Despite the discovery of a soluble form of CD127 capable of binding IL-7 almost 20 y ago (13), a functional role for the soluble receptor has not been described. Because there is an indication that sCD127 plays a role in the immunopathogenesis of a number of diseases (24, 2629), and there are ongoing clinical investigations of IL-7 as a potential HIV or cancer therapeutic, we sought to investigate whether sCD127 was capable of influencing IL-7 activity. Both signaling and functional outcomes of IL-7 in CD8+ T cells were inhibited by sCD127. In addition, depletion of CD127 from plasma revealed for the first time the biological activity of naturally occurring human sCD127.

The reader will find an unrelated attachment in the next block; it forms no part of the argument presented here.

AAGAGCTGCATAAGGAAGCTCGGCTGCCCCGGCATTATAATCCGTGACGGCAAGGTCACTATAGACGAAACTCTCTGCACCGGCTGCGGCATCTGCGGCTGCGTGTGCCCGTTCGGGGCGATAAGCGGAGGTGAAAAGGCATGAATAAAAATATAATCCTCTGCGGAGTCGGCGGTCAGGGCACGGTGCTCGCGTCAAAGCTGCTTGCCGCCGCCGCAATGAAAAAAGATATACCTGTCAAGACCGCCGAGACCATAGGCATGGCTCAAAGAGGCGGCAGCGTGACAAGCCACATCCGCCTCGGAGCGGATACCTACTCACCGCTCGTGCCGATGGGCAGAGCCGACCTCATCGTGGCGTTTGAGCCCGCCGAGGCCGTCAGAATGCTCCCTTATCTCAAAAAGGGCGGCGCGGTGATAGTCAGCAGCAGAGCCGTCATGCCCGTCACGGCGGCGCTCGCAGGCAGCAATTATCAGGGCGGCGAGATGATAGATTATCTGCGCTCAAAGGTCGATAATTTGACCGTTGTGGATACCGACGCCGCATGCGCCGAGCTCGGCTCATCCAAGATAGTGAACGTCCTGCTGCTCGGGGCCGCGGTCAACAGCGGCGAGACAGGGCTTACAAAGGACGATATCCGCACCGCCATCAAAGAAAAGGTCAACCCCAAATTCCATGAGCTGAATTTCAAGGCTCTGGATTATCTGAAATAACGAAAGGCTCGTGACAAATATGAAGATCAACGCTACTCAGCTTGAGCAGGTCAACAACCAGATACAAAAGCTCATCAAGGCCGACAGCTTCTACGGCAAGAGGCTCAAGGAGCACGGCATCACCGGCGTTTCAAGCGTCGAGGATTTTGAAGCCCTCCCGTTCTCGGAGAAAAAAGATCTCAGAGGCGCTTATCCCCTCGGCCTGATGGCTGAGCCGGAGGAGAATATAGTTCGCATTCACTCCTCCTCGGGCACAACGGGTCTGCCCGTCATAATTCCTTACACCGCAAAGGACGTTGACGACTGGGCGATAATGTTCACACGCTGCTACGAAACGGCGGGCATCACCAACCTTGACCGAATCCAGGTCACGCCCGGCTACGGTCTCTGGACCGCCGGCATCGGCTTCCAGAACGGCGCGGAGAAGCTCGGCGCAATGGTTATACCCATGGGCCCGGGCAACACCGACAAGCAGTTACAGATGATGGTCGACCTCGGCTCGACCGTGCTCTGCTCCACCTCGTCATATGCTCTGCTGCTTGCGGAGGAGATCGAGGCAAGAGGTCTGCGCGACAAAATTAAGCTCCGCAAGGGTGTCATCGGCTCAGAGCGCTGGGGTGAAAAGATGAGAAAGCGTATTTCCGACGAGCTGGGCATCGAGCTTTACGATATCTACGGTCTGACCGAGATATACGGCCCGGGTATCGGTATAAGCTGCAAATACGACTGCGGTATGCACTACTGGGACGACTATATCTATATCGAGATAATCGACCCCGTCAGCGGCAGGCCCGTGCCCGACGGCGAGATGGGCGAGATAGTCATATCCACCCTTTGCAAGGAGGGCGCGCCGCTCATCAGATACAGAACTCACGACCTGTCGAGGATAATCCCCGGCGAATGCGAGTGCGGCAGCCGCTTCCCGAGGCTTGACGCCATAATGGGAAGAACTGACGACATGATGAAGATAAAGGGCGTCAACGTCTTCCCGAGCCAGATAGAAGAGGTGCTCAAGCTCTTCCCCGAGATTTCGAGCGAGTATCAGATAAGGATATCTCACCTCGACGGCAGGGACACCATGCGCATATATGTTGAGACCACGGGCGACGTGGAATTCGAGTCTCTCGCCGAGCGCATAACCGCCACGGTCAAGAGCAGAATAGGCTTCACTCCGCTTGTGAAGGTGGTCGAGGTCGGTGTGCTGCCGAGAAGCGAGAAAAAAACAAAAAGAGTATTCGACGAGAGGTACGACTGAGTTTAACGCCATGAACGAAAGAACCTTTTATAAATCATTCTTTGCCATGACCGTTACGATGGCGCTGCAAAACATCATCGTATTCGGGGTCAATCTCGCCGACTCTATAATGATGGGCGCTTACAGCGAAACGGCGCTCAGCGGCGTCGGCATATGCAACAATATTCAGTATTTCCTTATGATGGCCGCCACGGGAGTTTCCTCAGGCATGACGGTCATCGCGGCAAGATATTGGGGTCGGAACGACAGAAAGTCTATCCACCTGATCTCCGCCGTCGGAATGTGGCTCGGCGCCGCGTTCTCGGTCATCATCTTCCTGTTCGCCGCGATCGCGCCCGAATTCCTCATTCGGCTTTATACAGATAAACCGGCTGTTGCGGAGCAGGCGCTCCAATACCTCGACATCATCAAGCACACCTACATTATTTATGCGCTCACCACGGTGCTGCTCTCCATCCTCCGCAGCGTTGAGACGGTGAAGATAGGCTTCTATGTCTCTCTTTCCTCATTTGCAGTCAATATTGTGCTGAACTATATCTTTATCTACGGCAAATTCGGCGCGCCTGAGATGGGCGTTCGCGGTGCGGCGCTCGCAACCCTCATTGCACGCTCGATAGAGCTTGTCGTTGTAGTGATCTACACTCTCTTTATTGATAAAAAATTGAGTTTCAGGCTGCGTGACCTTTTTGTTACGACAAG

sCD127 reduced the activation of IL-7 signaling pathways, as indicated by the decreased phosphorylation of STAT5 and Akt (Figs. 1, 2). Activation of STAT5 by IL-7 has been associated with increased glucose uptake and activation of Akt (16), and murine models suggest that STAT5, although not independently, may promote long-term survival of T cells by inducing Bcl-2 production (30). In the case of the phosphorylation of STAT5, and to a lesser degree Akt phosphorylation, native CD127 (WI supernatant) inhibited IL-7 signaling to a greater degree than its recombinant counterpart. This suggests that possible conformational differences between native and recombinant sources of sCD127 affect the nature of their interactions with IL-7, such as receptor-ligand binding affinities. In a separate issue, anti–IL-7 and anti-CD127 Abs decreased IL-7 activity more than either source of sCD127, demonstrating that natural inhibition of IL-7 activity can be enhanced by artificial means. Phosphorylation of Akt, a PI3K pathway molecule common to γC cytokines, is important for promoting T cell proliferation (18). Indeed, we demonstrated that preincubation of IL-7 with sCD127 resulted in decreased proliferation of CD8+ T cells in vitro (Fig. 4). The limited reduction in IL-7–induced Bcl-2 expression by sCD127 suggests that there is a low threshold of IL-7 signaling required to produce Bcl-2. This would not be surprising given that in homeostasis, limited physiological concentrations of IL-7 in the circulation (22, 31) are able to maintain the survival of a vast T cell population. Collectively, inhibition of early IL-7 signaling pathways by sCD127 can result in measurable decreases of IL-7–associated activities in vitro, suggesting the sCD127 is an IL-7 antagonist in this setting and does not exhibit pleiotropic effects in vitro. Opposing effects of soluble cytokine receptors have not been demonstrated in vitro; however, there have been discrepancies such as with sIL-15Rα, which inhibited IL-15 activity in vitro (32) yet enhanced this activity in vivo (10, 11, 33). The depletion of sCD127 from plasma suggests that the inhibitory properties of sCD127 observed in vitro may be of biological relevance to the activity of IL-7 in vivo. It is not clear if this would occur in all individuals, as decreased activity was observed in 13 of 21 experiments (62%), and in two cases where plasma decreased IL-7 signaling (Fig. 5B), depletion of sCD127 further decreased IL-7 activity, suggesting that other factors in the plasma may be involved.